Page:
The Trump administration’s relentless push to gut dozens of environmental and public health safeguards worsened the COVID-19 pandemic in the United States, a new report from New York University School of Law found.
The lengthy analysis, which NYU’s Institute for Policy Integrity published Tuesday, comes as President Donald Trump and his team act as if the coronavirus threat is waning — when the U.S. outbreak stands out as one of the worst in the world — and as they work to finalize a frenzy of environmental rollbacks ahead of November’s election.
As the report highlights, the administration has scrapped or gutted several regulations aimed at reining in hazardous air pollution, including particulate matter and ozone, from power plants, factories, and automobiles. Air pollution disproportionately affects low-income populations and communities of color, and several recent studies suggest that people exposed to poor air quality have a higher risk of contracting the coronavirus, suffering serious illness from it, and dying of COVID-19.
Similarly, the Trump administration has worked to cut food benefits and weaken school nutrition standards, and in 2017 delayed enforcement of stricter rules for electronic cigarettes and cigars. As the report notes, preliminary health studies have found that smoking, diabetes, obesity, and other health issues put people at greater risk of severe COVID-19 infection.
The report concludes that Trump’s deregulatory agenda was a “harbinger of the U.S. outbreak” and “exacerbated” many COVID-19 risk factors.
“The administration’s problematic policies have increased our collective susceptibility to COVID-19, and the consequences are getting more dire by the day,” Jason Schwartz, legal director at the Institute for Policy Integrity and author of the report, said in a statement.
As the pandemic rages across the country, the administration is ramping up its deregulatory push, working to finalize rollbacks that would be difficult for a future administration to undo. The Environmental Protection Agency announced Monday that it will retain rather than strengthen existing air quality standards for ozone, the main ingredient in smog, drawing fierce criticism from health and environmental groups and applause from fossil fuel interests.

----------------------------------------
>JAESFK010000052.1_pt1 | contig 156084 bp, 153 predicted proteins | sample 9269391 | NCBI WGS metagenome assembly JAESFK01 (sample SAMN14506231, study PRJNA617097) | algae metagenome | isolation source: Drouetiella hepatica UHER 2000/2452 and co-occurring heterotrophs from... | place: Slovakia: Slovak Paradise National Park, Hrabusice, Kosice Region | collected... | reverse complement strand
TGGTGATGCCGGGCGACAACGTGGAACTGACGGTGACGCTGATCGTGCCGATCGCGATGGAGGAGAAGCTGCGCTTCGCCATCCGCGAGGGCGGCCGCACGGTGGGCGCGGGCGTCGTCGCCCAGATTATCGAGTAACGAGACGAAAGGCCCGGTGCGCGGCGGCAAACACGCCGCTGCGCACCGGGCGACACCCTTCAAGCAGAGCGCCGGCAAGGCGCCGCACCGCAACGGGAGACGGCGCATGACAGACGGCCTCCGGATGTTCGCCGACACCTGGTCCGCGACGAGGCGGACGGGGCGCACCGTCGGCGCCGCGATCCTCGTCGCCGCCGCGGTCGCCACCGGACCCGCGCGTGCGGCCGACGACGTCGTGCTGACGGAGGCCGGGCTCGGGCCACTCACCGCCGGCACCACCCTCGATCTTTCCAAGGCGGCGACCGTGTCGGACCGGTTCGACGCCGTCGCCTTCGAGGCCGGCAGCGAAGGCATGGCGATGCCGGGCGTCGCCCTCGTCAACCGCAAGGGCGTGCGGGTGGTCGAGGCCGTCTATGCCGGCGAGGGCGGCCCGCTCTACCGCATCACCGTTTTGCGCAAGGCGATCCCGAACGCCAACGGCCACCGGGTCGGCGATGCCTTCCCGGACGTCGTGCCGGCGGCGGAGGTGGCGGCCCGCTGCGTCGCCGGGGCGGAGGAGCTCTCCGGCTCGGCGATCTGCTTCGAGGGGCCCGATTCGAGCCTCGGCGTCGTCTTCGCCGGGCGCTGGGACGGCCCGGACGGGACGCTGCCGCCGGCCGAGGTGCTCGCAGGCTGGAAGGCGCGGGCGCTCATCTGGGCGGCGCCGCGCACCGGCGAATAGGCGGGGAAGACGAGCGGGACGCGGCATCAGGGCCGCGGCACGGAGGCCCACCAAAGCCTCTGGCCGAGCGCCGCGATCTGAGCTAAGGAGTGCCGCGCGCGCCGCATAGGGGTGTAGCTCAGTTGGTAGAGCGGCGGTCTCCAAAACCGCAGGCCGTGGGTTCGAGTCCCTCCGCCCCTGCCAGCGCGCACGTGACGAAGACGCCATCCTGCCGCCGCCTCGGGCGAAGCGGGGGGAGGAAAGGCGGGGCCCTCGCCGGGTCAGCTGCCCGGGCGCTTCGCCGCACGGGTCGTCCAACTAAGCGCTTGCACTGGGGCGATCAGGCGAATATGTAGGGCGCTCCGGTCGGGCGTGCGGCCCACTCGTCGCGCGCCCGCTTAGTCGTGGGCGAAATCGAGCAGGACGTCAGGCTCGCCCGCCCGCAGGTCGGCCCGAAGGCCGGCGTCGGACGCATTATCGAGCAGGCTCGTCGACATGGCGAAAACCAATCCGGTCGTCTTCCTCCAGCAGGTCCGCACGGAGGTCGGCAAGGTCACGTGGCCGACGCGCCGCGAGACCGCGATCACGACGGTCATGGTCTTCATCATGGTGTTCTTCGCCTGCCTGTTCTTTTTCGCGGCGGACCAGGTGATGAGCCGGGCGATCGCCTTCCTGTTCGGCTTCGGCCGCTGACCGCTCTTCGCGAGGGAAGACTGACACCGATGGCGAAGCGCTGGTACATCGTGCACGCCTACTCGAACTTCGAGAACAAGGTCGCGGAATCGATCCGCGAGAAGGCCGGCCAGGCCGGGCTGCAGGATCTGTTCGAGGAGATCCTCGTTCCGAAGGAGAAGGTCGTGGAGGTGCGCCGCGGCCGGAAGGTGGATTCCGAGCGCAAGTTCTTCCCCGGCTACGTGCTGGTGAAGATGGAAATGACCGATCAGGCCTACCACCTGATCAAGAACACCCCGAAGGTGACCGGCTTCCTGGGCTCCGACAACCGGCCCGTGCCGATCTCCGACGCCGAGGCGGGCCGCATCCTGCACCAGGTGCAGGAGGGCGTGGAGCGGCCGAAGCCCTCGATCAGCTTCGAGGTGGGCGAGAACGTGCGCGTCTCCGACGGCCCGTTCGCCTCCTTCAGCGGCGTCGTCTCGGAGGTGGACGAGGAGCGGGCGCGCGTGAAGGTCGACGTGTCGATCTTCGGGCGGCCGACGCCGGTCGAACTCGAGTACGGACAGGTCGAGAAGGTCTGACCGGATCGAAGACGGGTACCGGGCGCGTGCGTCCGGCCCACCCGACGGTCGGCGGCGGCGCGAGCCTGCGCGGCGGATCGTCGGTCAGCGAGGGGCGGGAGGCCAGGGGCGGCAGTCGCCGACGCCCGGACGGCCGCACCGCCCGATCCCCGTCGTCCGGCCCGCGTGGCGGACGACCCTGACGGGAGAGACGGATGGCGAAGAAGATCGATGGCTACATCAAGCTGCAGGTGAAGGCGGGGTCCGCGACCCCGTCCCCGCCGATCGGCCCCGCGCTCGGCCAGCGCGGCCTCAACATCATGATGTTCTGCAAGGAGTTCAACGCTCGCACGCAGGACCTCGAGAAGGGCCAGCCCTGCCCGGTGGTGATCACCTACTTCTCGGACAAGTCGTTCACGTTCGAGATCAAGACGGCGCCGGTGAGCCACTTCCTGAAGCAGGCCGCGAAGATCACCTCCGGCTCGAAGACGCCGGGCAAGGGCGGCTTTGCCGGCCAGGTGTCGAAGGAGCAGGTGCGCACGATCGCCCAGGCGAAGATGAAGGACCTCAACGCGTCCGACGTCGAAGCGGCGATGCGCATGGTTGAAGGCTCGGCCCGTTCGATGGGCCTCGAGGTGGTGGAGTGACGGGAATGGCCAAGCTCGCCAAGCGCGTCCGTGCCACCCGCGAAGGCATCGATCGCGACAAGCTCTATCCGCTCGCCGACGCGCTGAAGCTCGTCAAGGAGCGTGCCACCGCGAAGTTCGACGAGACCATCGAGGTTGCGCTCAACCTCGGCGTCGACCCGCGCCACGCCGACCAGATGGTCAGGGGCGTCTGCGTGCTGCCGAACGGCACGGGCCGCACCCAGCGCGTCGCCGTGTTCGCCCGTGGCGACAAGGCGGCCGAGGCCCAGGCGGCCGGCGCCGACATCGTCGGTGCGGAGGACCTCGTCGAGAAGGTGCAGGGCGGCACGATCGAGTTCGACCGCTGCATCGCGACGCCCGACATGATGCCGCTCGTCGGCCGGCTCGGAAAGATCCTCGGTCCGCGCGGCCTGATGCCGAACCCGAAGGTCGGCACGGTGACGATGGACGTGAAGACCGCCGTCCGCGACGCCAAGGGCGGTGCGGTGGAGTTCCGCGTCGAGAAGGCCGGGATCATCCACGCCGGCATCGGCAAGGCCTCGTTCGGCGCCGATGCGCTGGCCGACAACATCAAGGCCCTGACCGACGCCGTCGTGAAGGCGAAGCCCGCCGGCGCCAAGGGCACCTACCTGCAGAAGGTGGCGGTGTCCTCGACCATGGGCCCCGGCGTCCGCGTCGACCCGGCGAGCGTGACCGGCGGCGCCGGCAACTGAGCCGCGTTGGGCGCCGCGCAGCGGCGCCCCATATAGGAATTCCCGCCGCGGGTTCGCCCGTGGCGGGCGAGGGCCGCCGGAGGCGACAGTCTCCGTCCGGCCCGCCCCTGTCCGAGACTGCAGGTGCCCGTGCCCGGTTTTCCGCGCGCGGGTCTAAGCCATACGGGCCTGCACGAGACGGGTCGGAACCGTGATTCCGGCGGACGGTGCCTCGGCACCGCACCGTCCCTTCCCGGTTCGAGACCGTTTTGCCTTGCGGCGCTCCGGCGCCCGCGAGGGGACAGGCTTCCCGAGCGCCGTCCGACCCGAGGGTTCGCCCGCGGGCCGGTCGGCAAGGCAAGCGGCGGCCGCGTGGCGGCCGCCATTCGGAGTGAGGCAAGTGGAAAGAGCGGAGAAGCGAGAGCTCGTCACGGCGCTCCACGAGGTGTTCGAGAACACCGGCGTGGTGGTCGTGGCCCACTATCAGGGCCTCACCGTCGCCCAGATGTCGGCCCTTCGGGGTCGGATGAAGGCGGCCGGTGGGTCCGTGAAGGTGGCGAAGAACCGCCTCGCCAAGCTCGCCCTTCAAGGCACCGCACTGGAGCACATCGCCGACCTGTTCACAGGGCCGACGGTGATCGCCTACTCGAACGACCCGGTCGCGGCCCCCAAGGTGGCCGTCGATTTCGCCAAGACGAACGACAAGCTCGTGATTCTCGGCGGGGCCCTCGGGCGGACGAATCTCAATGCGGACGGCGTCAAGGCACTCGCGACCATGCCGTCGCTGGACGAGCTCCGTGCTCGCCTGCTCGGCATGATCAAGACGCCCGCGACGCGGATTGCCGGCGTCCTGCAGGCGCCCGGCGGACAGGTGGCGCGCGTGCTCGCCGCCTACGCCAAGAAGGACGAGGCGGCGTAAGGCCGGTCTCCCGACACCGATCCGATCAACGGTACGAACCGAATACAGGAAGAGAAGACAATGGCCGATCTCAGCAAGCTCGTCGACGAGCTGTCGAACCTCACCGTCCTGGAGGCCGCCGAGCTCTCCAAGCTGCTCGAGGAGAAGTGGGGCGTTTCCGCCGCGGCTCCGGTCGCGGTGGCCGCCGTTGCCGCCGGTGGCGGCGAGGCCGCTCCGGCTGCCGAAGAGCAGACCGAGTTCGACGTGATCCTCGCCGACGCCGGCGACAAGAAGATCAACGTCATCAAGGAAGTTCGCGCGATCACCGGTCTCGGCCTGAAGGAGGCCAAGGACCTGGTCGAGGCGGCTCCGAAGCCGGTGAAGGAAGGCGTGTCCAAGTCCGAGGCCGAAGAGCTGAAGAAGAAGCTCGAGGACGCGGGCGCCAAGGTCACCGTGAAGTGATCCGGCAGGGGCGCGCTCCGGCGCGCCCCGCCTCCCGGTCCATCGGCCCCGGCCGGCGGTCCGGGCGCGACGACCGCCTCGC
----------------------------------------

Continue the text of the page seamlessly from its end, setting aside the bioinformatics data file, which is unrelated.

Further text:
And later this week, the administration is expected to finalize its proposed overhaul of the National Environmental Policy Act, a 50-year-old law that protects air, water, and land by requiring federal agencies to conduct detailed environmental assessments of major infrastructure projects. The planned changes are aimed at expediting fossil fuel pipelines, highways and power plants by limiting the number of projects that require in-depth environmental assessments — a move that environmental justice groups have slammed as an attack on communities of color, which are disproportionately affected by major development. Agencies would also no longer be required to consider climate change when evaluating the environmental effects of a project.
Gina McCarthy, who served as EPA administrator during President Barack Obama’s second term, said the NYU report shows slashing key public health safeguards is “at the top” of the Trump administration’s pandemic response.
“These rollbacks have put all of us — especially low-income communities, Black people and people of color, and essential workers — at higher risk of contracting and dying from COVID-19,” McCarthy, who now leads the Natural Resources Defense Council and was not involved in the analysis, said in an accompanying statement. “This report details the many ways.”